VGA connector doesn’t fit? Here’s why.

I dusted off my 486 the other weekend because I had some 90s nostalgia. And just like the 90s, I immediately ran into some trouble. The VGA connector didn’t fit on the 15-inch 4:3 LCD monitor I wanted to use. If your VGA connector doesn’t fit, you probably have the same problem I had.

VGA connectors used to leave out pin 9 as a key pin, to keep you from plugging the wrong kind of cable into the connector and damaging the connector. Modern VGA cables use pin 9, so if your cable doesn’t fit, check to see if the port has 14 pins or 15. A 14-pin VGA cable is almost a must-have if you travel and give presentations a lot, or are into retro computers.

Why some VGA ports only have 14 pins

VGA connector doesn't fit
If your VGA connector doesn’t fit, check pin 9 (center row, second from the left) to see if it’s missing.

VGA and its successors, SVGA and XGA, use a 15-pin connector in the same physical space as a standard DE-9 connector that the older CGA and EGA standards used. IBM didn’t want people plugging their old CGA or EGA monitors into a VGA connector and accidentally damaging the connector. You can straighten the pins if you do that, and I’ve certainly straightened a few pins on monitor connectors. But there’s a limited number of times you can bend and straighten a pin before it breaks off.

So, yes, IBM and other 80s and 90s computer vendors were trying to help us. Not every quirk about 90s computing is helpful, and this one’s outlived its usefulness, but at least this quirk started out with good intentions.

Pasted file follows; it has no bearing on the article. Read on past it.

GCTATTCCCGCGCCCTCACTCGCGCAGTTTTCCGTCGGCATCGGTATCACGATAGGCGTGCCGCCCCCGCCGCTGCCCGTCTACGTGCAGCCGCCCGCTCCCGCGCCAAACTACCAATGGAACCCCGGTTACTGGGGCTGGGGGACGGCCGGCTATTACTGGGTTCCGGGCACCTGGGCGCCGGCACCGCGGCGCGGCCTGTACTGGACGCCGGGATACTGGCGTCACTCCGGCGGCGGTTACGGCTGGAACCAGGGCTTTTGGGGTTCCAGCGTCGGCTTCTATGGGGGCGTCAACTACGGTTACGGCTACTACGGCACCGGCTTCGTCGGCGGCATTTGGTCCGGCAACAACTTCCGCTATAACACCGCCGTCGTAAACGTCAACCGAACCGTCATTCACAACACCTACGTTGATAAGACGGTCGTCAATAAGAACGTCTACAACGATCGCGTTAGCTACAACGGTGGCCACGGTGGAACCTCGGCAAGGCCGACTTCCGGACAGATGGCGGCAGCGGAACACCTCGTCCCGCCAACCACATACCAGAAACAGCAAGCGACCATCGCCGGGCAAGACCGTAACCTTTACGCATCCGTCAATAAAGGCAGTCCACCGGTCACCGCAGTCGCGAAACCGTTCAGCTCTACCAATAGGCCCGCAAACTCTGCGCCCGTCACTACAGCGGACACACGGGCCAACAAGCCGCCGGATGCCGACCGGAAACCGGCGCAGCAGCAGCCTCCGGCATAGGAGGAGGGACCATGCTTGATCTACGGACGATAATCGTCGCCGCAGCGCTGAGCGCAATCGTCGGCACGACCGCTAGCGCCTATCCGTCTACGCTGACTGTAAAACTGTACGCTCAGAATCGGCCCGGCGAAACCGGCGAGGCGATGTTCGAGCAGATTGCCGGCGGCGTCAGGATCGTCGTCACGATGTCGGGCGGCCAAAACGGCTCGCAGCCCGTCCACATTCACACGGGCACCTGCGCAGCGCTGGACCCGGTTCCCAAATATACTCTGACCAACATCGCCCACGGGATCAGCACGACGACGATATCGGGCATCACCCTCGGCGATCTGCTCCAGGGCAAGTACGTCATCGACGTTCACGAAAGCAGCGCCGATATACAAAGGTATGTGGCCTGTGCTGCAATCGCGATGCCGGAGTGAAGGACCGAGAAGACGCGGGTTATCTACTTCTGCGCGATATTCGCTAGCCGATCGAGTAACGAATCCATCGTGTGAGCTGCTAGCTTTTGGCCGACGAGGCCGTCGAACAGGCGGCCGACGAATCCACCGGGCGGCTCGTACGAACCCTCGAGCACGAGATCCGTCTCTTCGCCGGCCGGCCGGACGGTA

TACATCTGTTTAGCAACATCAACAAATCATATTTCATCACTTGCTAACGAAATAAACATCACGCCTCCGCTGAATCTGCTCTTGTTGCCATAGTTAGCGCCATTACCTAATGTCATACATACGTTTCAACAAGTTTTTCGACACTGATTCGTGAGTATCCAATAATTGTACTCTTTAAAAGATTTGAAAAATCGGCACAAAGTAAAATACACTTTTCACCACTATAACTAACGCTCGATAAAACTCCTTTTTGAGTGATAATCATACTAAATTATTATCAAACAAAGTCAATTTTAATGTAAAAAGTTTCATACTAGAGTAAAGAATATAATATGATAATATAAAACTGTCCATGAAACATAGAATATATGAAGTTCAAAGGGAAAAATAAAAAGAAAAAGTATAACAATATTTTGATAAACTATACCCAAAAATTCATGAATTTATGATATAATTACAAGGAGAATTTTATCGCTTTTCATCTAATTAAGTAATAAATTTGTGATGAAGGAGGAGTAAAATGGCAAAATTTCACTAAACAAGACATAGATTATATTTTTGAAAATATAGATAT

Over time, some of the unused pins in the VGA connector have taken on other uses. Today, the missing pin 9 can provide power to devices that need it. Since pin 9 is unconnected on older boards, or sometimes missing entirely, there’s no danger in using that pin for power. It was inevitable it would get repurposed eventually.

What to do if your PC is missing pin 9

Modern PCs almost always have holes for all 15 pins, whether they need them or not. It’s been 25 years since monitors with 9-pin connections were common, after all.

In my case, I had a VGA cable in my stash that had a 14-pin connection on it. I always keep my extra cables when I get a new monitor, and I always salvage the cables if I get rid of a monitor, because I never know when I’m going to need one. If you don’t have such a cable in your stash, you can find one on Ebay if you’re careful. Make sure it has the right connector on both ends. The D-sub connector is the most common type on both ends, especially on modern monitors and projectors, but some monitors use other types of connectors on their end.

While you’ll probably pay a premium since this type of cable is less common today, you should still be able to get one for a few dollars.

If you can’t wait that long for delivery, you can break off pin 9 in a 15-pin connector by wiggling the pin back and forth. Chances are you’ll bend some of the other nearby pins in the process, so it’s a bit tedious, but doable.

If you travel a lot, it’s well worth picking up a 14-pin VGA cable and keeping one in your travel bag. And if you’re into vintage computing, swap out the VGA cable for a 14-pin cable on the monitor you use for testing and any monitor you plan to use long-term with an older PC.

And if you’re into retro computing, modifying cables is something you may need to get used to doing.

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